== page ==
Structuralism and Semiotics
What is Structuralism?
Structuralism is the name that is given to a wide range of discourses that study underlying structures of signification. Signification occurs wherever there is a meaningful event or in the practise of some meaningful action. Hence the phrase, "signifying practices." A meaningful event might include any of following: writing or reading a text; getting married; having a discussion over a cup of coffee; a battle. Most (if not all) meaningful events involve either a document or an exchange that can be documented. This would be called a "text." Texts might include any of the following: a news broadcast; an advertisement; an edition of Shakespeare’s King Lear; the manual for my new washing machine; the wedding vows; a feature film. From the point of view of structuralism all texts, all meaningful events and all signifying practices can be analysed for their underlying structures. Such an analysis would reveal the patterns that characterise the system that makes such texts and practices possible. We cannot see a structure or a system per se. In fact it would be very awkward for us if we were aware at all times of the structures that make our signifying practices possible. Rather they remain unconscious but necessary aspects of our whole way of being what we are. Structuralism therefore promises to offer insights into what makes us the way we are. Where does structuralism come from?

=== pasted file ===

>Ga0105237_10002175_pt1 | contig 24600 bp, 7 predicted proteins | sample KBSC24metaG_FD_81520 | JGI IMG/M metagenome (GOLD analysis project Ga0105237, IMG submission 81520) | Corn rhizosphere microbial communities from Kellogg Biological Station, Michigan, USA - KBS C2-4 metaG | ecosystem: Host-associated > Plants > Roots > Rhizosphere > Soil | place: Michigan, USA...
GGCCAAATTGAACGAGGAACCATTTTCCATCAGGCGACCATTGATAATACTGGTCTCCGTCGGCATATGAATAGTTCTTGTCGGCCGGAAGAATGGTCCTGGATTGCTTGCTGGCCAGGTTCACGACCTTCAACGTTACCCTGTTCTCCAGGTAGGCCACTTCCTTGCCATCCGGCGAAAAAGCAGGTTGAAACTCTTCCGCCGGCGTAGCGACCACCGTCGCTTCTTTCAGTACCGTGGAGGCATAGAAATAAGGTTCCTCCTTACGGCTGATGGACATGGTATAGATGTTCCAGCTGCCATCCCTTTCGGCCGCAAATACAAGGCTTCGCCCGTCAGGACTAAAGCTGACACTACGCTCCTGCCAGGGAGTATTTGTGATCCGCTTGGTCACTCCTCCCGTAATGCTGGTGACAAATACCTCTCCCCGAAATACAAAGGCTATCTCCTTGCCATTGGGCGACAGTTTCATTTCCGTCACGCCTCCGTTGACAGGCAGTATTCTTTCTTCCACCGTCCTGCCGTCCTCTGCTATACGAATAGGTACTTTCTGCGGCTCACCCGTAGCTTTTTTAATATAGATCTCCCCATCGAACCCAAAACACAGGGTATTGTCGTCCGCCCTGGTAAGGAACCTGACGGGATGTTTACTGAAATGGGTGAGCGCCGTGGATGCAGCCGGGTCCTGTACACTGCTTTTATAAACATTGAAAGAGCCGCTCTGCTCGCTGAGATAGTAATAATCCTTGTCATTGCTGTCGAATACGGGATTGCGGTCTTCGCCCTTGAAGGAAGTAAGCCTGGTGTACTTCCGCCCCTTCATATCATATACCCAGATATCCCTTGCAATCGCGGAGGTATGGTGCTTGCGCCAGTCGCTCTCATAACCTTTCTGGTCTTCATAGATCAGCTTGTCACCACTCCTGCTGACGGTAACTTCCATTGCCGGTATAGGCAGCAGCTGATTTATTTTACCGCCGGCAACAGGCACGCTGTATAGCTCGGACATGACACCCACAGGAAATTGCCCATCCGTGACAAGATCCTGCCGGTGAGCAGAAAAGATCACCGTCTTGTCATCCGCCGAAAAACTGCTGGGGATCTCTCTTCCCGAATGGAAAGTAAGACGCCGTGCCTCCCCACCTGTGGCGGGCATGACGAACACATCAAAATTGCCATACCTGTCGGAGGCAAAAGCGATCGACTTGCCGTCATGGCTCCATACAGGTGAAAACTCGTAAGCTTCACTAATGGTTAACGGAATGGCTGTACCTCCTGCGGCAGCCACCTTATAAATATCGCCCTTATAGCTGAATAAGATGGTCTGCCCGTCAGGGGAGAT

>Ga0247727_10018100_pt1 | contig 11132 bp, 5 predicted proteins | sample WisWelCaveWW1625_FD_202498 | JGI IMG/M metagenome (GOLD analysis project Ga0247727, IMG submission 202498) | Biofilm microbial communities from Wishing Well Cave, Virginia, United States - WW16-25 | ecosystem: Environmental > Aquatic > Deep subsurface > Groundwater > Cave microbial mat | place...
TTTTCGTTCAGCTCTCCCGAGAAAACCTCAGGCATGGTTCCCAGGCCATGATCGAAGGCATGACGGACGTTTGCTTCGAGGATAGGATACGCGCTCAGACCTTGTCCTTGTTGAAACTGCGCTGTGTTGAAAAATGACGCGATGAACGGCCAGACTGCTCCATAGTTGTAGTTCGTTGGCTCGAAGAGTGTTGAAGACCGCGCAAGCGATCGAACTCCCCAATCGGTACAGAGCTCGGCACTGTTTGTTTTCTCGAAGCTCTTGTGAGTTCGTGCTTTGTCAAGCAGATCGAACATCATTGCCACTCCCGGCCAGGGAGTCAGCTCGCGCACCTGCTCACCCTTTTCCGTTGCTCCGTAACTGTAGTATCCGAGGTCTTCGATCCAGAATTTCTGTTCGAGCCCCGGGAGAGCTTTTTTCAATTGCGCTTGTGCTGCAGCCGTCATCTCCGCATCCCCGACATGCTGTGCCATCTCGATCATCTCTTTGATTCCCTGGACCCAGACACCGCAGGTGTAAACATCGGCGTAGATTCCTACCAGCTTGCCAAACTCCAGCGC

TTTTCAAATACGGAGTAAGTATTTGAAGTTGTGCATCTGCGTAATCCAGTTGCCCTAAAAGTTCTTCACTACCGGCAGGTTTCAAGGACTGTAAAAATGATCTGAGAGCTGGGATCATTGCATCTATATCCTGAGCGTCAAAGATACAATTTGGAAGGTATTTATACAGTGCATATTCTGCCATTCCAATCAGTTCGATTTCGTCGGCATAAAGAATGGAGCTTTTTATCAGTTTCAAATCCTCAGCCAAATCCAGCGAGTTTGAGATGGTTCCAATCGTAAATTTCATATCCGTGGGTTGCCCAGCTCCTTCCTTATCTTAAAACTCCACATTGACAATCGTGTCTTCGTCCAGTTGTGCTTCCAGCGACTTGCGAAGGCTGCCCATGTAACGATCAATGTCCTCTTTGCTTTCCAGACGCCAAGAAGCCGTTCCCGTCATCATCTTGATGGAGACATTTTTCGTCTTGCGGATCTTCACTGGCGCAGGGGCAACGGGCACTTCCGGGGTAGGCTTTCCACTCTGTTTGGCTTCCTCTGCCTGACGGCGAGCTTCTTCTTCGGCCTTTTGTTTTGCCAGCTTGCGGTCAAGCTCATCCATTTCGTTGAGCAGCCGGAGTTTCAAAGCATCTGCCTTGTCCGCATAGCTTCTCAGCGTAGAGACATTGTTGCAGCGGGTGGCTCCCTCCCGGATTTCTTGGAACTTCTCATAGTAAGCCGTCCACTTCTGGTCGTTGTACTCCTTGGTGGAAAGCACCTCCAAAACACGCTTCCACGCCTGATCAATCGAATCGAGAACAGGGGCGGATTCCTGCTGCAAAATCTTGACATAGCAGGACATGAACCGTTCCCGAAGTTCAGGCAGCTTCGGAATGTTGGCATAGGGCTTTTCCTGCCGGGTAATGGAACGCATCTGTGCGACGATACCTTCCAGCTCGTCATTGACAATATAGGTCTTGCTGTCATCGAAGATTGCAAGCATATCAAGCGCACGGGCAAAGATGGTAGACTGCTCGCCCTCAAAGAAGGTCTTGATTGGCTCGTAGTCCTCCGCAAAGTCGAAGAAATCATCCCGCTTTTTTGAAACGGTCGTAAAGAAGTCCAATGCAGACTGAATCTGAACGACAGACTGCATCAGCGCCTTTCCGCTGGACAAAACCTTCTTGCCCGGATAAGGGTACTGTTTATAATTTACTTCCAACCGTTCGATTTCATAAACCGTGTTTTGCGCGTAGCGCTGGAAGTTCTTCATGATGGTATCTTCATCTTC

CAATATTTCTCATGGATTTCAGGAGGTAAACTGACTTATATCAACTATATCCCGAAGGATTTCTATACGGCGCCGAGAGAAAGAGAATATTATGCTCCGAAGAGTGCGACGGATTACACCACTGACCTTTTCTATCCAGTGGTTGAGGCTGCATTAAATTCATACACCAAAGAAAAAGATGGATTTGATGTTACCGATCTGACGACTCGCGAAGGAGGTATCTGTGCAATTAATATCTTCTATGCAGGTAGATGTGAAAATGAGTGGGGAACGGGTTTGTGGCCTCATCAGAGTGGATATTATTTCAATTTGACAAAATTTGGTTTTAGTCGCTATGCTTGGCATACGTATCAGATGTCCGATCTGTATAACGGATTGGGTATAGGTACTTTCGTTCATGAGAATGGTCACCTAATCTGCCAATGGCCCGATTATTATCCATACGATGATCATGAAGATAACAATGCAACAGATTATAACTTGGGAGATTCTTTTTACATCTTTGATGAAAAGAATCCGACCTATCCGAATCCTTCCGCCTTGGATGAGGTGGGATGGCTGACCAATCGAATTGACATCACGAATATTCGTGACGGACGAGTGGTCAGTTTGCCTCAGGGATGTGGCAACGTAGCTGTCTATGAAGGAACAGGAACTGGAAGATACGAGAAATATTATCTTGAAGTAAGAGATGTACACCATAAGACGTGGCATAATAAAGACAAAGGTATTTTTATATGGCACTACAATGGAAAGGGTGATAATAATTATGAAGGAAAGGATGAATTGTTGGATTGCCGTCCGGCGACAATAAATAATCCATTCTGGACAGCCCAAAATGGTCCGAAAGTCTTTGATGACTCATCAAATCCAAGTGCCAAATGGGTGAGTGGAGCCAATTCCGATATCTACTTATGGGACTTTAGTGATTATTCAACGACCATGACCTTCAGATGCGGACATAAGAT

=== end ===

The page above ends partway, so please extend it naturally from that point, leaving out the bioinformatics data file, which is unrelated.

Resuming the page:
Structuralism first comes to prominence as a specific discourse with the work of a Swiss linguist, Ferdinand de Saussure, who developed a branch of linguistics called "Structural Linguistics." Saussure died before he was able to publish his material but we have the meticulously recorded notes of several of his students made during the 2nd course of 1908-1909. The theory was still at a developmental stage then--and has remained in a developmental stage ever after. There is nothing authoritative about Saussure’s theory and even now it is open to debate and controversy. Yet there has been an extraordinarily diverse and fecund range of work, including a number of schools of thought in Eastern Europe, the United States, and thriving today in Japan, based upon readings of his initial insights as documented by his students. The reconstruction of his lecture courses can be found in The Course in General Linguistics. This is an essential read for anyone who seriously wants to understand the basis of structuralism and semiotics. For those who don’t have the time, my summary of basic points follows. Bear in mind that I am reading with hindsight and have probably added some insights that are in debt to Saussure’s critical heritage. The Course in General Linguistics
Saussure’s demand for a general linguistics is what leads to his most startling insights. Previously there had been many explanations of language but there had always been something missing and, thus, the absence of a ground to explain all of language. An empiricist like John Locke, for instance, would have explained language by claiming that words were used to refer to things or to mental images of things. All the discrete objects in the world (trees, dogs, cats and men and women) each has a word in the vocabulary that pertains to them. Some words are general (dog) and some particular (Fido). The problem with this theory is that there are some words that refer to nothing empirical in the world (virtue and crime) and some words that refer to nothing that really exists in the world (unicorns and Hamlet). Where then do words for fictional objects and transcendental concepts come from? Saussure’s explanation of language, as we’ll see, is quite adequate for discussing real things in the world as well as fictional objects and abstract concepts--indeed Saussure would explain everything that language can do. The Sign
The sign is, for Saussure, the basic element of language. Meaning has always been explained in terms of the relationship...
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